Abbreviated title
A letter to a very young lady on her marriage
JSA Identification Number
3_4_2
Teerink/Scouten Number
25 (2a)
ESTC Number
T39472
Copy and its Location
CUL , Williams 139
Publisher and Printer
Miscellanies in prose and verse. The second volume, Vol. ii., pp 319-337.
London, Motte, Benjamin, 1727.

Commentary

The autograph manuscript of this letter survives in the Huntington Library, dated 11 February 1723. This printing in the Miscellanies of 1727 is the first. The Miscellanies does carry a layer of alteration from the surviving manuscript – it is difficult to attribute the changes – but it is closer to the manuscript than Faulkner’s 1735 text, which probably derives from this one. So, for example, in discussing how to deal with a husband the text moves through ‘engage with high Hand’ (manuscript) to ‘engage with a high Hand’ (Miscellanies) to ‘engage him with a high Hand’ (Works); the word ‘uncapable’ survives the Miscellanies, but gets changed to ‘incapable’ in the Works; and so does ‘which is a Task I take myself to be not ill qualified for’, which eventually becomes ‘a Task for which I take myself to be not ill qualified’. Either Pope or Swift might have made these changes, but they are in line with Swift’s usual revisions for correctness.

The plan to produce volumes of miscellanies modelled on Swift’s 1711 miscellany seems to have been hatched during Swift’s stay with Pope at Twickenham in the spring and summer of 1726. The basic plan had been for the first volume to reprint 1711, the second to focus on prose by Arbuthnot and Swift, and the third to contain verse by Swift and Pope. The third was called the ‘Final’ volume, but Pope then decided on a fourth one, unfortunately called the third. The volumes were to be published in London, by Motte, who had become Swift’s bookseller, and Pope, because he was on the spot (and liked doing that sort of thing) was to take charge of revising and editing. Tensions eventually arose because of Pope’s attitude to Swift’s poetry and Swift’s willingness to publish elsewhere; but surprisingly little evidence has emerged so far of Pope’s distorting the text of Swift’s work.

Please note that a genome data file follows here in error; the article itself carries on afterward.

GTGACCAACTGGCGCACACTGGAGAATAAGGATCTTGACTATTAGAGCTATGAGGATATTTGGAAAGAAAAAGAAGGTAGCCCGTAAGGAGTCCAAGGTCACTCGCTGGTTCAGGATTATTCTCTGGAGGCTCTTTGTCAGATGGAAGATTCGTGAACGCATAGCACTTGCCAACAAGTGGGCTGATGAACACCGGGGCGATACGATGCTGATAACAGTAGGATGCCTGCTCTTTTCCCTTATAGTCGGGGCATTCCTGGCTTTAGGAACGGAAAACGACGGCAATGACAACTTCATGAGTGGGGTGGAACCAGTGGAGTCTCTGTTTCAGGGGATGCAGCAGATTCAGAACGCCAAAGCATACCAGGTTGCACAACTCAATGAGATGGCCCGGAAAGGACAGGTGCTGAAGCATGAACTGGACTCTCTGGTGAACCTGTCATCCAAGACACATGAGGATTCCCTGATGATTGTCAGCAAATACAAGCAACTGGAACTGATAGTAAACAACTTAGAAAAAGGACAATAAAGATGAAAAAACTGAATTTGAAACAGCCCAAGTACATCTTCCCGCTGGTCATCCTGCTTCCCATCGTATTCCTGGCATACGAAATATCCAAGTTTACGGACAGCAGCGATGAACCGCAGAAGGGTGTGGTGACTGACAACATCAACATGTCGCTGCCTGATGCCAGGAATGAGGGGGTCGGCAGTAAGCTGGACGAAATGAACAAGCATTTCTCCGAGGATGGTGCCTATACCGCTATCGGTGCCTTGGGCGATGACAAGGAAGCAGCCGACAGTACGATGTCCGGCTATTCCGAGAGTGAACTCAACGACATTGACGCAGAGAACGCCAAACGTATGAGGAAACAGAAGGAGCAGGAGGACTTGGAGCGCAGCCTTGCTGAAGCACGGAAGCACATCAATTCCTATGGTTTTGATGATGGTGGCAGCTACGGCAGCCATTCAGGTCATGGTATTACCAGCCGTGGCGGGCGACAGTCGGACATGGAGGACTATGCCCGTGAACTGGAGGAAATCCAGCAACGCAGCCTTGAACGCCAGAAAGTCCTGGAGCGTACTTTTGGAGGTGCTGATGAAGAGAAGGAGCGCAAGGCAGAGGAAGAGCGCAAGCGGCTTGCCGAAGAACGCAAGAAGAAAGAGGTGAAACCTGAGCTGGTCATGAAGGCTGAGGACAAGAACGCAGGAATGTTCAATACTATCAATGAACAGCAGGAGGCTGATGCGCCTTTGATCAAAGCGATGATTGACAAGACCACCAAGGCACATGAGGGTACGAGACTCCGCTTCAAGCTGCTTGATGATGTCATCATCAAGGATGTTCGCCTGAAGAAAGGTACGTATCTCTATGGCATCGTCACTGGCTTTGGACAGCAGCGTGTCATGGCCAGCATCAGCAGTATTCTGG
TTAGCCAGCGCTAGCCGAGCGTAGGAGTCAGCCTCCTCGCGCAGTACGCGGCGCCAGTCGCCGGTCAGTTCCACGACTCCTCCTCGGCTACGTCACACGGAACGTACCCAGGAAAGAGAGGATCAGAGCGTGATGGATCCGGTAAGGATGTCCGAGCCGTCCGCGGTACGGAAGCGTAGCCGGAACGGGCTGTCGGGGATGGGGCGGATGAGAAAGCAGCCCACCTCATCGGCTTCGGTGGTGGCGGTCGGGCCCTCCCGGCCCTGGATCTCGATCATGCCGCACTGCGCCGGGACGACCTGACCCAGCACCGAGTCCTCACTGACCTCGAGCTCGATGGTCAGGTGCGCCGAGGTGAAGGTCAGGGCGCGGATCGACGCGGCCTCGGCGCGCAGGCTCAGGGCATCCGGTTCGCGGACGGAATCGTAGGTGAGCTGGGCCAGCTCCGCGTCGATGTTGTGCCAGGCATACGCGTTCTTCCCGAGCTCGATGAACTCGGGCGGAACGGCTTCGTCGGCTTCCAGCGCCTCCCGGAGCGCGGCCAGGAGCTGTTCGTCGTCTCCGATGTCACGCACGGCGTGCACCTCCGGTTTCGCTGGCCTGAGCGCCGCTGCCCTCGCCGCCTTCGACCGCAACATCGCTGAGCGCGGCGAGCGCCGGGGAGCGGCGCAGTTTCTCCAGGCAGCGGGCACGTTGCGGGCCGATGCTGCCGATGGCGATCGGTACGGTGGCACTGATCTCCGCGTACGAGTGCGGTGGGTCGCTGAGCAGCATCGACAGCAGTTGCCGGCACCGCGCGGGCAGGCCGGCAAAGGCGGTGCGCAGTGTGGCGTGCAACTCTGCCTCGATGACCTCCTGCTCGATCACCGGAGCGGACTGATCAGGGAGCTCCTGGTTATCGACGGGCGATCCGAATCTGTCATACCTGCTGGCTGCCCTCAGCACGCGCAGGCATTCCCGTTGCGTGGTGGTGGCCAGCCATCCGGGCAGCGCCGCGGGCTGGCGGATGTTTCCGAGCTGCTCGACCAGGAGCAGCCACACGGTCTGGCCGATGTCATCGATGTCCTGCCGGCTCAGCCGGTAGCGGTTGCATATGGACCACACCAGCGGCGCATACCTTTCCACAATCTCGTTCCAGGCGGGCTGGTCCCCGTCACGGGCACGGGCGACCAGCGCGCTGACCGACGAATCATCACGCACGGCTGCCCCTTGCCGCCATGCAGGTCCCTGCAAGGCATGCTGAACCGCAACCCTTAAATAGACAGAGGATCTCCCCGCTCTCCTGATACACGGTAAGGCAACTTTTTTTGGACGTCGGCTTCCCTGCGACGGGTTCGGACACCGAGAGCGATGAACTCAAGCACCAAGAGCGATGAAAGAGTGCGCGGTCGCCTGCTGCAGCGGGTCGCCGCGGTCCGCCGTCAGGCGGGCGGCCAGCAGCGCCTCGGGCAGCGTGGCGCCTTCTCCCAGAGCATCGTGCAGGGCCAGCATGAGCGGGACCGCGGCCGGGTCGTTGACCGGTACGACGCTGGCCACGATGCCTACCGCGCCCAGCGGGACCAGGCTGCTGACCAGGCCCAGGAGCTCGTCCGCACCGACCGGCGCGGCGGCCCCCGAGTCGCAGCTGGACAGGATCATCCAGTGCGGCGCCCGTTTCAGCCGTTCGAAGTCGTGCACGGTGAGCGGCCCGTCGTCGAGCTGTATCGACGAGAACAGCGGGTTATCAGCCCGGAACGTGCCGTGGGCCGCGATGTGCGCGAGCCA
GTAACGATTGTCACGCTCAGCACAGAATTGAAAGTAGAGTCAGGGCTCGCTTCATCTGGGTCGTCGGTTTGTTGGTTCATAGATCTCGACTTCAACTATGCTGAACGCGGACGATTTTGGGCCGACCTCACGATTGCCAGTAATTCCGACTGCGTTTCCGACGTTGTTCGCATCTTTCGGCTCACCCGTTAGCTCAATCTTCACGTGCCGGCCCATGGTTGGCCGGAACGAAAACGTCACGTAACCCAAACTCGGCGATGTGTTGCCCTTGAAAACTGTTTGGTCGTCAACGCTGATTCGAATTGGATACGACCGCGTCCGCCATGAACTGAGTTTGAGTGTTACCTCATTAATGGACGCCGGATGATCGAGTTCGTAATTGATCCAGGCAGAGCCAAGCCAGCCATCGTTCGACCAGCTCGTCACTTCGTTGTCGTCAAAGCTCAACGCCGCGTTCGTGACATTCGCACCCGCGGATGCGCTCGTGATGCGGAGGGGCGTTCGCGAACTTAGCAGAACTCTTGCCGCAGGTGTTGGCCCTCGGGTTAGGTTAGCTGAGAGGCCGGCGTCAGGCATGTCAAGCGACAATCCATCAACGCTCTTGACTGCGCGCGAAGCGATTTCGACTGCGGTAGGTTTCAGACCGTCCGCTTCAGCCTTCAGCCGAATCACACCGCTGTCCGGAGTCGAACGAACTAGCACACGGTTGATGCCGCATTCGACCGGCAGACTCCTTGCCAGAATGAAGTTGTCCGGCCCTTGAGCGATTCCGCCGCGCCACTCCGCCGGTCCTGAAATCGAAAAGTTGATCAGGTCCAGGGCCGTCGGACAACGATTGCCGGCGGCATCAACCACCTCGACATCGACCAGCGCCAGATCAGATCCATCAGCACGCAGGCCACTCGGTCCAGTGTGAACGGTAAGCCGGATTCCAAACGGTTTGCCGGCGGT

Benjamin Motte, Jr.’s father was a printer and a friend of Swift’s bookseller, Benjamin Tooke. He had intellectual interests, like his son, who was to publish an Abridgement of the Philosophical Transactions of the Royal Societ y. He died in 1710 and Motte took over the printing business from his mother when he came of age in 1715. He became a bookseller at the end of 1723 or the beginning of 1724, becoming a partner in the Tooke business. When Benjamin Tooke, Jr., died in May 1723, he left his bookselling business to his brother Samuel but a controlling interest to an older brother, Revd. Andrew Tooke, who was soon to become the censor of Gulliver’s Travels. Benjamin Motte joined Samuel Tooke in partnership shortly afterwards; perhaps he was helping out family friends, but it proved an expensive move. Samuel Tooke died in December 1724, leaving Motte in charge of the business, but when Andrew Tooke died in January 1732, Motte owed him £1,645. Motte’s financial problems with Gulliver’s Travels and the Miscellanies should be seen against this background. Motte gave up his Aldersgate printing house in 1726; in 1727 he bound Charles Bathurst as apprentice for the large sum of £80; he took Bathurst into partnership in 1734; he died intestate in April 1738; Bathurst carried on the business until he died in 1786. All my information on Motte comes from the innovative research of Michael Treadwell.

References The Prose Writings of Jonathan Swift, ed. Herbert Davis and others, 16 vols. (Oxford: Basil Blackwell, 1939-74), vol. ix, pp. 83-94, 373-5; Irvin Ehrenpeis, Swift: The Man, His Works, and the Age, 3 vols. (London: Methuen, 1962-83), vol. iii, pp. 396-404, 736-49; Michael Treadwell, ‘Benjamin Motte, Jr’, in Dictionary of Literary Biography, vol. 154, The British Literary Book Trade, 1700-1820, ed. James E. Bracken and Joel Silver (Detroit, MI: Gale, 1995).